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Destruction La Palma eruption: More forced to flee rivers of lava amid toxic gas fears

At least 166 houses have been destroyed so far

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Lava fills a swimming pool in La Palma as the Cumbre Vieja volcano continues to erupt

Lava fills a swimming pool in La Palma as the Cumbre Vieja volcano continues to erupt

Lava fills a swimming pool in La Palma as the Cumbre Vieja volcano continues to erupt

Families rushed to retrieve belongings from their homes and escape the advancing lava yesterday, as sirens sounded and helicopters flew overhead in air filled with smoke from an erupting volcano on the Spanish island of La Palma.

One family of three in the town of Los Llanos de Aridane, threatened by the lava running to the coast, hurried to load a Toyota van with mattresses, a fridge, washing machine and bags stuffed with clothes.

Residents in Los Llanos de Aridane were given one hour to pack up and flee, a scene played out over La Palma in the Canary Islands since the volcano erupted on Sunday and forced 6,000 people to evacuate. At least 166 houses have been destroyed so far.

Regional leader Angel Victor Torres said emergency services were powerless to stop the lava's "inexorable" advance to the sea and that more homes, churches and agricultural land would be consumed.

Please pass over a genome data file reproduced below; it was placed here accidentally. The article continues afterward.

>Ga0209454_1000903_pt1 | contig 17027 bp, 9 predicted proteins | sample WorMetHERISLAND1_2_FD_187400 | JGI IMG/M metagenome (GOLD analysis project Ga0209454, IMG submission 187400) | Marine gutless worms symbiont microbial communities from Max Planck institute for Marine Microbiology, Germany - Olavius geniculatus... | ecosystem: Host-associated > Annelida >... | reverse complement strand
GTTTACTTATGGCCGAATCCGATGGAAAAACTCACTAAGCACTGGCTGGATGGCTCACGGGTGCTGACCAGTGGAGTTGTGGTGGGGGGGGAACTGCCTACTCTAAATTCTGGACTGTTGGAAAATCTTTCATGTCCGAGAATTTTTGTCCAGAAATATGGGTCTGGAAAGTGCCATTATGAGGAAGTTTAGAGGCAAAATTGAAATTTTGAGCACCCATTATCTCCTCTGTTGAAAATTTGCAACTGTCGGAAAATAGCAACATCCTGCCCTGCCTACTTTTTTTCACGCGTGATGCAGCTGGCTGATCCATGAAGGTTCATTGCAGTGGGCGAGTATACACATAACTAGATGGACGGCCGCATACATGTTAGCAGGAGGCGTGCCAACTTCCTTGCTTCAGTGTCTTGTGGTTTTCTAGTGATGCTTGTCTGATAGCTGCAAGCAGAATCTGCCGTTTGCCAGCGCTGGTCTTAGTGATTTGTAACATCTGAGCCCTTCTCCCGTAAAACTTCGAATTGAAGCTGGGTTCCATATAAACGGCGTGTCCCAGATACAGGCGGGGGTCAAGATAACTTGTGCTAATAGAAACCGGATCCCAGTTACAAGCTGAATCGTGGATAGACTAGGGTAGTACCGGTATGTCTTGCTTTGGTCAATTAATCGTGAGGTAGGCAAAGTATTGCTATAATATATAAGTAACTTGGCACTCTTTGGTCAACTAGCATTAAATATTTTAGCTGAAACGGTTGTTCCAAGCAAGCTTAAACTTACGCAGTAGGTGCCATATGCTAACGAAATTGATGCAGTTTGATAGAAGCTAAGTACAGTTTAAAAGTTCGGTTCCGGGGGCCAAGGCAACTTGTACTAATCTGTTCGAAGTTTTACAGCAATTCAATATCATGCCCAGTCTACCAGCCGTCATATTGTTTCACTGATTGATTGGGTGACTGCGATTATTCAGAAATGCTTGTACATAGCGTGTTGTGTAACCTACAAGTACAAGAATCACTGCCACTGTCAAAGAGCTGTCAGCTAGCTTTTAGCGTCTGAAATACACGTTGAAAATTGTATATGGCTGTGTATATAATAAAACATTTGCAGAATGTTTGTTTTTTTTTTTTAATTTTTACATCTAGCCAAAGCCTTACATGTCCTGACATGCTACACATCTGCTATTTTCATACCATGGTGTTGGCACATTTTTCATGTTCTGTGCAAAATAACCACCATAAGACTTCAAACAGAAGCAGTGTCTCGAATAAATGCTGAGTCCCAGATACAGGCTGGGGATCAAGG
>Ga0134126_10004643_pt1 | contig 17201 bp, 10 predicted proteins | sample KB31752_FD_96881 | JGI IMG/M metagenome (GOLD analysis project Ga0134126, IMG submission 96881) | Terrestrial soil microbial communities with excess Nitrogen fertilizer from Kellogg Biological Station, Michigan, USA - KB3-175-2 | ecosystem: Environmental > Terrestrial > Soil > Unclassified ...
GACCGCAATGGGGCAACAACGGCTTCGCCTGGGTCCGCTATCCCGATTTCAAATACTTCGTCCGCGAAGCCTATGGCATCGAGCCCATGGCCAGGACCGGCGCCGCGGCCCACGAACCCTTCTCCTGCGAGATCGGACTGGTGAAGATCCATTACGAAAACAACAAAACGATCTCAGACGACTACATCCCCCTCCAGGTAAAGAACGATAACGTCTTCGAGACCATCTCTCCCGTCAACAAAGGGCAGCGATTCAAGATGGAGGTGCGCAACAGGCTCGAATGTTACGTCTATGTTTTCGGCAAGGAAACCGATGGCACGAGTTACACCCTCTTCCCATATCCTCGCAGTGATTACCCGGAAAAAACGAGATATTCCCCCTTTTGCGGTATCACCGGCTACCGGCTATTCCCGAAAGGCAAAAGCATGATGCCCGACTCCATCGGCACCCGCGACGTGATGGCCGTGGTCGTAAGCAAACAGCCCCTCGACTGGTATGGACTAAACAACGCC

While the total damage remains hard to predict, he said it would far exceed the 400 million euro threshold needed to qualify for European Union aid.

Authorities have warned that as it hits the sea, the lava could create a cloud of toxic gases and possibly explosions as the molten rock cools rapidly.

Marine authorities were keeping a two-nautical-mile zone offshore closed as a precaution "to prevent onlookers on boats and prevent the gases from affecting people", the island council's chief Mariano Hernandez told Cadena SER radio station. He urged people to stay away. A road collapse partly hampered the evacuation on Monday.

The lava flow was initially expected to reach the shore on Monday, but it is now moving more slowly. More people had to be evacuated late on Monday and early yesterday after a new stream of lava started flowing from another crack on the slope of the Cumbre Viejo volcano.

"The lava on its path to the sea has been a bit capricious and has diverted from its course," El Paso's mayor Sergio Rodriguez told state broadcaster TVE.

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Lava flow after the volcanic eruption

Lava flow after the volcanic eruption

Lava flow after the volcanic eruption

The volcano started erupting on Sunday, shooting lava hundreds of metres into the air after La Palma, the most northwestern island in the Canaries archipelago, had been rocked by thousands of quakes in the previous days.

No fatalities or injuries have been reported, but drone footage captured two tongues of black lava cutting a devastating swathe through the landscape as they advanced down the volcano's western flank towards the ocean.

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A witness saw the flow of molten rock slowly engulf a house in the village of Los Campitos, igniting the interior and sending flames through the windows and onto the roof.

As of yesterday morning, the lava had covered 103 hectares and destroyed 166 houses, according to data released by the European Union's Copernicus Emergency Management service.

Emergency authorities have said residents should not fear for their safety if they follow recommendations.

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